Apart/ A Part
ArtB, Bellville Art Association, Bellville, Cape Town : 11 November - 3 December 2020
The five digital works which I exhibited on Apart/A Part, are images of witnessing transient life and speak of our incredible ability of finding beauty in the moment, even during profound trauma.
When completely at a loss for words, intense observation becomes a meditation. I quietly started to document medical fluid containers. I focussed on the way light transformed things into subliminal abstractions. On contemplating familiar drips and dialysis bags, three individual works, titled Reservoir I-III (2019 – 2020) cristallised. These cropped images capture life-providing tools, not as medical ovjects but as lenses becoming agents of transformation. Both metaphorically and visually, reality was altered.
The abstraction within works becomes an attempt to think through gradually unfolding meaning of our finite existence in a time of trauma. I find gravity in the questions raised by the author Yuval Harari (2018) about the relationship between new technologies and the ailing body. How do we ethically find meaning in a time when personal loss and worldwide anxiety overlaps, when a reading from a monitor dictates the medical carer's decision and our finite existence is concluded connected to plastic tubes, in absence of loved ones. In the three artworks, the word Reservoir, connects ideas of storage and of fluid being released; of containing a reserve for a time when there will be a dire need. The images contains references to measurement but the data visually dissolves through the liquid bodies and stacked cellulose acetate.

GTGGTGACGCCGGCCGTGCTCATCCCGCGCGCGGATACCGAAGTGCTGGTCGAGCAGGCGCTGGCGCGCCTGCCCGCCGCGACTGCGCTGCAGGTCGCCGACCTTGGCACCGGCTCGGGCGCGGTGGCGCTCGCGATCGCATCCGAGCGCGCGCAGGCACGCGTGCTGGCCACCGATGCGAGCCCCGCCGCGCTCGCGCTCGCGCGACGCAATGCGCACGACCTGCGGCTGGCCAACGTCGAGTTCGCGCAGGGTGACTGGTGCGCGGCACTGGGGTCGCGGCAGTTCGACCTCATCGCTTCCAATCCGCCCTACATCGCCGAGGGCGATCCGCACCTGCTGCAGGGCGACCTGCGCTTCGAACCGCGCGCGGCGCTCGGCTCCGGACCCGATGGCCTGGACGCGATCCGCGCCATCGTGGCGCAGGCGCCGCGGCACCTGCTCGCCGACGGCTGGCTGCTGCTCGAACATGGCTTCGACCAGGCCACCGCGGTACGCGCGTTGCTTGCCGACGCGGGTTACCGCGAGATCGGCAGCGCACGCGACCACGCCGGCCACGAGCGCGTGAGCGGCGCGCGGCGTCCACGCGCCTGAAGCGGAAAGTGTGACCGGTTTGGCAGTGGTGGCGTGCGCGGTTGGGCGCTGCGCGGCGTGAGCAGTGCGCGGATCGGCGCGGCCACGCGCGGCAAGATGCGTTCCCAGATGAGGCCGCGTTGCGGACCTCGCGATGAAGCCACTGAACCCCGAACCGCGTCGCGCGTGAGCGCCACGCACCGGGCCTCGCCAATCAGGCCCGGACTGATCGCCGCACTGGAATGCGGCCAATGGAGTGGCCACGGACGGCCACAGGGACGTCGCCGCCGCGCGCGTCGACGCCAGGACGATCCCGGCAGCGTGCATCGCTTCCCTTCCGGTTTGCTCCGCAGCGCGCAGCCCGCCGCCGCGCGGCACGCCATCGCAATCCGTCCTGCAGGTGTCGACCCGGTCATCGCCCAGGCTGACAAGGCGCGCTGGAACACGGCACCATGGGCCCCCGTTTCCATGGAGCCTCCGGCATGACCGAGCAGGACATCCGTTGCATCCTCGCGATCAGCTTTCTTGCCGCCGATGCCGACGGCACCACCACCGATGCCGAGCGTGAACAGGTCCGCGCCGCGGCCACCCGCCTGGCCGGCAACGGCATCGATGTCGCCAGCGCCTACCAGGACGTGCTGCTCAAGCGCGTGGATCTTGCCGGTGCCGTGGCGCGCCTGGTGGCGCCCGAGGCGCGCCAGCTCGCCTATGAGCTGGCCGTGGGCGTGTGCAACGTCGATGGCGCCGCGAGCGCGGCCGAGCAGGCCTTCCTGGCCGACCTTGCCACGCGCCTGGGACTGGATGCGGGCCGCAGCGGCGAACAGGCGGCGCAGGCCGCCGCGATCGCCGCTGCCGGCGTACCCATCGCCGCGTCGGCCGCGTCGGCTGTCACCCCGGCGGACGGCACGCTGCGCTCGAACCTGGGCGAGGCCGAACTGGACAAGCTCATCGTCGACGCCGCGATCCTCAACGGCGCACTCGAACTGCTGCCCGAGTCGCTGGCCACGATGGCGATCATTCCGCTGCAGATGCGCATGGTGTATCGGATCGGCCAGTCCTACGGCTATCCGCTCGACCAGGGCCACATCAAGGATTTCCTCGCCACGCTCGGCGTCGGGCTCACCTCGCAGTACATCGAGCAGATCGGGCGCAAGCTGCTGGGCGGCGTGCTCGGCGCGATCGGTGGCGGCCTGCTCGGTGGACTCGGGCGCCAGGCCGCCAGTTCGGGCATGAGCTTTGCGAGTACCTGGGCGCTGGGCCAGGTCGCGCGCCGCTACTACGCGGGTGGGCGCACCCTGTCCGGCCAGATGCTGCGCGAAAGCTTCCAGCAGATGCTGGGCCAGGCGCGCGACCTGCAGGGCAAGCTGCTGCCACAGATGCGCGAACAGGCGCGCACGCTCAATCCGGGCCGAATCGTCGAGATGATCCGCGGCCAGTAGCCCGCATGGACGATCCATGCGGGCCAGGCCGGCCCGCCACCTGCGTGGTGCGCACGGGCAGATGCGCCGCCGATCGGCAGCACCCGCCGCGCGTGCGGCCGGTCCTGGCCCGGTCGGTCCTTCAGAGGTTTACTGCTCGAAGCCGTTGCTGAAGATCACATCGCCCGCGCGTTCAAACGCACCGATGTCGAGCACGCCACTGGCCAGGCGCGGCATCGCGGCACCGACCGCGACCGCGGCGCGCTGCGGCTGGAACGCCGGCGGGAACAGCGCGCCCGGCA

The knot that cannot be untangled (2020) developed from an end-of-life experience. Moving between the edges of known and unknown, the artist explores the folds in a hospital bed sheet, and the sense of returning to a universe of energy. This work vitalises absence in the present moment, as quiet compassion in an act of release. In this image luminous tubes curve as if they have a life of their own, free from the body, contemplating peaceful renunciation. The nature of memories is enfolded into our being - in the minute complexity of our synapses, but trauma engraves its own lexicon onto our cells, which changes our bodies (Van der Kolk 1991) into unfamiliar entities. This sublime aesthetic is both spiritual and real in its surrendering to lost connections in a dimly revealed world of an unpresentable interface between life and death. The perspective finds an eccho in Rosi Braidotti's (2019) writing of the "embrainment of the body " and "embodiment of the brain", acknowledging the entanglement of life and the systems we create.
In the work Black tears and the sea, a photograph of an unusually quiet sea on a hazy, grey day, is digitally overlaid with glass drops. The title recalls the idea of dark tears, a murky bodily fluid, as if quoting a line from a text of the theory of the abject. In the context of the landscape the drops references rain, possibly running down a window pane, evoking a sense of cold air. Motion seems frozen and like a frame from a film, it captures seconds in silence - a world coming to a total stand-still at the moment when a tragic event takes place.